Strange night thoughts have sustained him
Through these nights in the freezer
Oneiric conversations through ice cracks
With a buck-skinned hunter carrying all his possessions
In a bag of hide
Become absent by my leave
He whispered
Walk away with me into the valley
To the forest and the meadow

To a world made of stone

Thanks to Keith for highlighting this.

Tuesday, 14 January 2014

Underneath the Bunting at the Potluck Supper

David Holmgren’s ‘Crash on Demand: Welcome to the Brown Tech Future’ article has provoked some interesting discussion, with high-profile responses from Nicole Foss of the Automatic Earth and Rob Hopkins of Transition and comments beneath both. I’ve found the richest stream to be the informal conversations about Holmgren, Foss and Hopkins’s articles in the Diploma in Applied Permaculture Design Facebook group. In that forum there appears to be two main camps of opinion forming: one following the Hopkins (and to a degree the Foss) critique sees Holmgren’s idea as unhelpful at best and a poor demonstration of people care at worst, the other camp sees Holmgren’s idea as an opportunity for ‘direct-action’ and ‘that people of influence should be stating where they stand in these philosophical debates’. This resonated with a comment expressed by a fellow Permaculture Association trustee that at our next meeting we should discuss some of these ideas on the positioning of 'permaculture' in the public/online debates, because we have a responsibility to give a steer from the Permaculture Association.

I think that it might be difficult to find a common  position that contains the diverse opinions of the trustees, let alone the membership we represent, so I can’t personally see at present that our steer should be more than a reminder to use and value diversity.  I posted the original article and responses in the Facebook group but initially stayed out of the discussion afterwards, feeling that all the articles had their particular merits. Then someone posted this quote from Bill Mollison in Introduction to Permaculture:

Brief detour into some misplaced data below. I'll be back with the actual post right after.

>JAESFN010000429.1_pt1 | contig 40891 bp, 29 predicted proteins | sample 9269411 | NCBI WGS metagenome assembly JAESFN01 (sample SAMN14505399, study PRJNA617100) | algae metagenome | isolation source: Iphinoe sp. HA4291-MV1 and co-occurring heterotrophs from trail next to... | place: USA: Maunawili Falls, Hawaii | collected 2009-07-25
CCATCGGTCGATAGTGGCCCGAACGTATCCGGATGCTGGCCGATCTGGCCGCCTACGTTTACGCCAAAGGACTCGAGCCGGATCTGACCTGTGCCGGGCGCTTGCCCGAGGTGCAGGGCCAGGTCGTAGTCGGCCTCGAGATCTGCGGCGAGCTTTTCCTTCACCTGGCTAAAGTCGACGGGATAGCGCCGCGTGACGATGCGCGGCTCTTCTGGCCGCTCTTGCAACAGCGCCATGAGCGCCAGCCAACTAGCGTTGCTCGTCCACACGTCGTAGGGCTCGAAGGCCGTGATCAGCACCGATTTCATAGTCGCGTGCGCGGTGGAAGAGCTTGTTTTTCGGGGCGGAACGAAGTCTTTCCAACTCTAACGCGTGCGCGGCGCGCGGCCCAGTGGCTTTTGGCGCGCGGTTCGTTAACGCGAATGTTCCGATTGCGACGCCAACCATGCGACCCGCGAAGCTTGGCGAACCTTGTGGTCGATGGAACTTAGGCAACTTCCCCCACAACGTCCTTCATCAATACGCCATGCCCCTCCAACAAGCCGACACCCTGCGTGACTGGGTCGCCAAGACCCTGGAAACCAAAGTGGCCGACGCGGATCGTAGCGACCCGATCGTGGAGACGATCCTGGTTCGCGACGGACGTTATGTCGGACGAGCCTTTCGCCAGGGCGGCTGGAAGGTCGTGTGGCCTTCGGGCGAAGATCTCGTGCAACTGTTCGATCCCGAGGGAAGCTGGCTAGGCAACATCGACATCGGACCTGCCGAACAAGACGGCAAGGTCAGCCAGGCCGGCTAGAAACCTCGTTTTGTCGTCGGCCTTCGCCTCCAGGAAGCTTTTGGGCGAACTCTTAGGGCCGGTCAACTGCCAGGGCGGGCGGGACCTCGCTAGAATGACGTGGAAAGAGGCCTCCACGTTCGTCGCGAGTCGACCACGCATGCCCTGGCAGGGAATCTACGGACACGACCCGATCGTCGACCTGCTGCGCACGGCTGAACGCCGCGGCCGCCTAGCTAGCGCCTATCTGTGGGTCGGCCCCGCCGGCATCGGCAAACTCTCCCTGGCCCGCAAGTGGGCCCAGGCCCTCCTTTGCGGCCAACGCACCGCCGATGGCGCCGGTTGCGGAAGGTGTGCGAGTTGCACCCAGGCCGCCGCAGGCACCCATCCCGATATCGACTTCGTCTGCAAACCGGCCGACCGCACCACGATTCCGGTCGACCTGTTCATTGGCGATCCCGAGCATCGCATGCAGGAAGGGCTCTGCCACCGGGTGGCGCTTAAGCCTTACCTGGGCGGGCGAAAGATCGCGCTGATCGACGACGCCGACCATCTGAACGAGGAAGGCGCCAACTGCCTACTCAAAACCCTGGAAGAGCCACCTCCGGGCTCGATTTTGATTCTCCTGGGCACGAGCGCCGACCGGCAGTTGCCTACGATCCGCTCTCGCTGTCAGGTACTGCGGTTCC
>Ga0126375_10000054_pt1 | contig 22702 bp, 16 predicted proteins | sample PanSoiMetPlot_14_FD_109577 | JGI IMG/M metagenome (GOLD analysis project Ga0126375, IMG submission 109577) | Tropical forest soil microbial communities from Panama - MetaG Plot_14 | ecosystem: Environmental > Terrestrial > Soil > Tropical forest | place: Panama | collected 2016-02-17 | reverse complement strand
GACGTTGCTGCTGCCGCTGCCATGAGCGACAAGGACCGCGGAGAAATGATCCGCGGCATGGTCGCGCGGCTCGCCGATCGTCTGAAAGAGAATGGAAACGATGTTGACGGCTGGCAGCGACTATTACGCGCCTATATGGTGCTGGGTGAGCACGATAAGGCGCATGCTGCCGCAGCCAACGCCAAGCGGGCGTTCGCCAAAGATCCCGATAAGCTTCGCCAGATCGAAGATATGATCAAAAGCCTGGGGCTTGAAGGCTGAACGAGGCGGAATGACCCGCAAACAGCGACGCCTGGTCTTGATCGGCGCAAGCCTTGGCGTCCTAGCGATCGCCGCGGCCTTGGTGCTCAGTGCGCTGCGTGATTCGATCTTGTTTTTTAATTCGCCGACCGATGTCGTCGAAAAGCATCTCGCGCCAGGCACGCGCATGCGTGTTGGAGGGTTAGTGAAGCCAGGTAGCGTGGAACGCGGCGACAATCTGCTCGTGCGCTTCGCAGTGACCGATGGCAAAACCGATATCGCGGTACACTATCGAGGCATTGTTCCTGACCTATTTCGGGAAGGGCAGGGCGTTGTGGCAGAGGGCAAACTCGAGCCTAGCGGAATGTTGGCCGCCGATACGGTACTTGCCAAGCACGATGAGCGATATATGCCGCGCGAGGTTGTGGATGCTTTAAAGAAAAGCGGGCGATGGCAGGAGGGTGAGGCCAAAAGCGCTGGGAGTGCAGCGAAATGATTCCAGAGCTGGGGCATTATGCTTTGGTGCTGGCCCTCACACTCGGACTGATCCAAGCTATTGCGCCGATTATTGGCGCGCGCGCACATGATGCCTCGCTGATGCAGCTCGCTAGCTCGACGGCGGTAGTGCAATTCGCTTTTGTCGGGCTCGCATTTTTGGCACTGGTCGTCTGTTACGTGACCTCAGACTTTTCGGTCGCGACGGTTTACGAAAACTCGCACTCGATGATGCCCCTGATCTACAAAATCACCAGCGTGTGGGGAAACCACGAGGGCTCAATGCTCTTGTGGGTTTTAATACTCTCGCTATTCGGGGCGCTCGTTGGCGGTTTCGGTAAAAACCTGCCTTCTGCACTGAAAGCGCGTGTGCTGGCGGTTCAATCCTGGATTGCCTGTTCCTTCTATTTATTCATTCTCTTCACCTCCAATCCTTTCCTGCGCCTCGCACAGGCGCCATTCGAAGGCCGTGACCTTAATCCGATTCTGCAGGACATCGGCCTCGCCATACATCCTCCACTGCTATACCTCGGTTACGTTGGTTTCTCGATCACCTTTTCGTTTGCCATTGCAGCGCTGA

“The greatest change we need to make is from consumption to production, even if on a small scale, in our own gardens. If only 10% of us do this, there is enough for everyone. Hence the futility of revolutionaries who have no gardens, who depend on the very system they attack, and who produce words and bullets, not food and shelter.”

To which I felt compelled to reply:

“I guess we keep going back to who that 'us' is, of which 10% is enough. Mind you, I always take Mollison's statistics with a pinch of salt - he talks a good talk. I don't know when Mollison wrote or said that - most of his public comments come from the 1980s and early 1990s. Given the growth of permaculture & similar activities since, I imagine that a number of people greater than the 10% of 'us' he was referring to then probably have produced at least on a small-scale in their gardens. Is there any more 'enough for everyone' than there was then because of it? I guess this is a reason why RH looks toward outreach, engagement and scalability through Transition points and perhaps why he questions Holmgren's unsourced throwing about of numbers.”

That seemed to be taking more of a ‘Hopkins line’ than I felt, but it took another comment to bring that out. Some one else noted that:

 “I do not want a future where small % of the population plot to throw the rest into turmoil, I want a future where everyone is empowered to join in and make their difference and to help take society forwards. Planning to crash the system doesnt fit well with the kind of world and attitude I want to create. As Rob says, it’s not very 'people care'

For some reason that provoked me into some more thoughts on the issue, which follow:

Holmgren’s strategy is basically [as he acknowledges] a version of the well-worn economic-boycott, which previous social movements have used to influence systems perceived as destructive of human and/or natural capital: such as economic boycotts of South Africa, Israel, Nestle, Coca Cola etc. Withdrawal of economic relations with these nation states or corporations is designed to have negative consequences for those boycotted, through consumers providing negative feedback – placing a financial capital cost on abuse of human/natural capitals. If the boycotted actors do not respond by ending their abuse of human/natural capitals, they incur the financial capital costs, which may lead to other consequences such as employees losing their jobs and personal financial security through redundancy. This means an action to try and end human rights abuses through an economic boycott, might involve some harm to people through bring economic turmoil to their lives. Nevertheless, if the harm to people effected by the continuing business-as-usual of an actor is significantly greater than the harm to people effected by crashing that business-as-usual – e.g. boycotting South African businesses and products, leading to job losses in order to catalyse the end of apartheid – then the strategy might still be considered an ethical response reflecting people care and fair share.